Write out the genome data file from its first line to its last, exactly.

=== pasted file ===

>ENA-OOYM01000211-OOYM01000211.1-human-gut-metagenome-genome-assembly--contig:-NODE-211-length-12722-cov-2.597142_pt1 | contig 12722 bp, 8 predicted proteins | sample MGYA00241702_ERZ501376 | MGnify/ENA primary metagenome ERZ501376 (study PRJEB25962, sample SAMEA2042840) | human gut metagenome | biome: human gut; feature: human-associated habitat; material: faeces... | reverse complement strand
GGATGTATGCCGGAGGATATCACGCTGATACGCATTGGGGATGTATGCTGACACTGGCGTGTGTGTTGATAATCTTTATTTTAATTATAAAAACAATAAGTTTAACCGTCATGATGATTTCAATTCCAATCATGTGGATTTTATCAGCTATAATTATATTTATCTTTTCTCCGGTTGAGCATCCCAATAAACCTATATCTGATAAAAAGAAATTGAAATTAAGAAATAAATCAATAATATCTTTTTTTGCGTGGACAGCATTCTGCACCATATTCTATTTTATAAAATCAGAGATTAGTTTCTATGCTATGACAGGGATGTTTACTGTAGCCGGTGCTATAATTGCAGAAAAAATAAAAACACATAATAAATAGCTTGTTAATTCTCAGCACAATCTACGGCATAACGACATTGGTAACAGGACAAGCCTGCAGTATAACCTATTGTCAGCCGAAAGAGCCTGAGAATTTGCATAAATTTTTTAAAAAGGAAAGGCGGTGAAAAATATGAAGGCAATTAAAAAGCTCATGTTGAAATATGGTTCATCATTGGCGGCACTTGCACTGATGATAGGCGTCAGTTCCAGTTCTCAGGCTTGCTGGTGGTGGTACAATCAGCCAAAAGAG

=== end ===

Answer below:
>ENA-OOYM01000211-OOYM01000211.1-human-gut-metagenome-genome-assembly--contig:-NODE-211-length-12722-cov-2.597142_pt1 | contig 12722 bp, 8 predicted proteins | sample MGYA00241702_ERZ501376 | MGnify/ENA primary metagenome ERZ501376 (study PRJEB25962, sample SAMEA2042840) | human gut metagenome | biome: human gut; feature: human-associated habitat; material: faeces... | reverse complement strand
GGATGTATGCCGGAGGATATCACGCTGATACGCATTGGGGATGTATGCTGACACTGGCGTGTGTGTTGATAATCTTTATTTTAATTATAAAAACAATAAGTTTAACCGTCATGATGATTTCAATTCCAATCATGTGGATTTTATCAGCTATAATTATATTTATCTTTTCTCCGGTTGAGCATCCCAATAAACCTATATCTGATAAAAAGAAATTGAAATTAAGAAATAAATCAATAATATCTTTTTTTGCGTGGACAGCATTCTGCACCATATTCTATTTTATAAAATCAGAGATTAGTTTCTATGCTATGACAGGGATGTTTACTGTAGCCGGTGCTATAATTGCAGAAAAAATAAAAACACATAATAAATAGCTTGTTAATTCTCAGCACAATCTACGGCATAACGACATTGGTAACAGGACAAGCCTGCAGTATAACCTATTGTCAGCCGAAAGAGCCTGAGAATTTGCATAAATTTTTTAAAAAGGAAAGGCGGTGAAAAATATGAAGGCAATTAAAAAGCTCATGTTGAAATATGGTTCATCATTGGCGGCACTTGCACTGATGATAGGCGTCAGTTCCAGTTCTCAGGCTTGCTGGTGGTGGTACAATCAGCCAAAAGAG